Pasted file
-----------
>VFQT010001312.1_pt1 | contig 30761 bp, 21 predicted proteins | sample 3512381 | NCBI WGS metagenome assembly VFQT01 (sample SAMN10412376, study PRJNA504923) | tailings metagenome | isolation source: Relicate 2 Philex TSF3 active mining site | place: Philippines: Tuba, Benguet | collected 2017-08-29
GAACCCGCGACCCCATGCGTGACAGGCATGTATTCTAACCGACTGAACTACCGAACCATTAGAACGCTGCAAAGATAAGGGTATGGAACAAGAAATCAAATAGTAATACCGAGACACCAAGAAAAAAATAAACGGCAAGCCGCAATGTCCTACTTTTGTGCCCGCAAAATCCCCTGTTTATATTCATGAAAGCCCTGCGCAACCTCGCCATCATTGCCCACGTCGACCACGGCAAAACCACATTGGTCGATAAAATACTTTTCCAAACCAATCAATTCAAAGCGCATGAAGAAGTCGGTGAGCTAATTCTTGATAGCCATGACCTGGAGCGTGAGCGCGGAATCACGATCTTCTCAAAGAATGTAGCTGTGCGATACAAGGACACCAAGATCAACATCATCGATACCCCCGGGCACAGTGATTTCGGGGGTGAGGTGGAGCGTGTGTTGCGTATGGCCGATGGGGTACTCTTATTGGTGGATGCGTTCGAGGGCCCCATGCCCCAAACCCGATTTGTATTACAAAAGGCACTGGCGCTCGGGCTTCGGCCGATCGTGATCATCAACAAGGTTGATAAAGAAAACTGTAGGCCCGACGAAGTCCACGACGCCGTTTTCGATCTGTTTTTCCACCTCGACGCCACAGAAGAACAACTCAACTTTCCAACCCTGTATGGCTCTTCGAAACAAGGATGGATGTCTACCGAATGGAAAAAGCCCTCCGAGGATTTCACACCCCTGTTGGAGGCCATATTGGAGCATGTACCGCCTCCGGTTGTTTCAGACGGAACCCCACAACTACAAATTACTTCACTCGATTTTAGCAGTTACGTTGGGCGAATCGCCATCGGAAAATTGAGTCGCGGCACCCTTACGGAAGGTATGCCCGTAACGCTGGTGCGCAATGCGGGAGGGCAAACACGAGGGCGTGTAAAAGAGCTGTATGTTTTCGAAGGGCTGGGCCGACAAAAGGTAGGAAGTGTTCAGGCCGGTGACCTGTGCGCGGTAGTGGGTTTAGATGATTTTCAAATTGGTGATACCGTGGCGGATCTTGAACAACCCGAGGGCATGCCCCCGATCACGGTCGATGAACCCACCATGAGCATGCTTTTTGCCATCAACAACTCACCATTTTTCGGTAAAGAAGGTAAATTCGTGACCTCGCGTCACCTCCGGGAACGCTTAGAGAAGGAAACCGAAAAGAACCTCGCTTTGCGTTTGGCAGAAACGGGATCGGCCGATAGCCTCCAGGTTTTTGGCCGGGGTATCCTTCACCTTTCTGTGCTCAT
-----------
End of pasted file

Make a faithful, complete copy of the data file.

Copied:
>VFQT010001312.1_pt1 | contig 30761 bp, 21 predicted proteins | sample 3512381 | NCBI WGS metagenome assembly VFQT01 (sample SAMN10412376, study PRJNA504923) | tailings metagenome | isolation source: Relicate 2 Philex TSF3 active mining site | place: Philippines: Tuba, Benguet | collected 2017-08-29
GAACCCGCGACCCCATGCGTGACAGGCATGTATTCTAACCGACTGAACTACCGAACCATTAGAACGCTGCAAAGATAAGGGTATGGAACAAGAAATCAAATAGTAATACCGAGACACCAAGAAAAAAATAAACGGCAAGCCGCAATGTCCTACTTTTGTGCCCGCAAAATCCCCTGTTTATATTCATGAAAGCCCTGCGCAACCTCGCCATCATTGCCCACGTCGACCACGGCAAAACCACATTGGTCGATAAAATACTTTTCCAAACCAATCAATTCAAAGCGCATGAAGAAGTCGGTGAGCTAATTCTTGATAGCCATGACCTGGAGCGTGAGCGCGGAATCACGATCTTCTCAAAGAATGTAGCTGTGCGATACAAGGACACCAAGATCAACATCATCGATACCCCCGGGCACAGTGATTTCGGGGGTGAGGTGGAGCGTGTGTTGCGTATGGCCGATGGGGTACTCTTATTGGTGGATGCGTTCGAGGGCCCCATGCCCCAAACCCGATTTGTATTACAAAAGGCACTGGCGCTCGGGCTTCGGCCGATCGTGATCATCAACAAGGTTGATAAAGAAAACTGTAGGCCCGACGAAGTCCACGACGCCGTTTTCGATCTGTTTTTCCACCTCGACGCCACAGAAGAACAACTCAACTTTCCAACCCTGTATGGCTCTTCGAAACAAGGATGGATGTCTACCGAATGGAAAAAGCCCTCCGAGGATTTCACACCCCTGTTGGAGGCCATATTGGAGCATGTACCGCCTCCGGTTGTTTCAGACGGAACCCCACAACTACAAATTACTTCACTCGATTTTAGCAGTTACGTTGGGCGAATCGCCATCGGAAAATTGAGTCGCGGCACCCTTACGGAAGGTATGCCCGTAACGCTGGTGCGCAATGCGGGAGGGCAAACACGAGGGCGTGTAAAAGAGCTGTATGTTTTCGAAGGGCTGGGCCGACAAAAGGTAGGAAGTGTTCAGGCCGGTGACCTGTGCGCGGTAGTGGGTTTAGATGATTTTCAAATTGGTGATACCGTGGCGGATCTTGAACAACCCGAGGGCATGCCCCCGATCACGGTCGATGAACCCACCATGAGCATGCTTTTTGCCATCAACAACTCACCATTTTTCGGTAAAGAAGGTAAATTCGTGACCTCGCGTCACCTCCGGGAACGCTTAGAGAAGGAAACCGAAAAGAACCTCGCTTTGCGTTTGGCAGAAACGGGATCGGCCGATAGCCTCCAGGTTTTTGGCCGGGGTATCCTTCACCTTTCTGTGCTCAT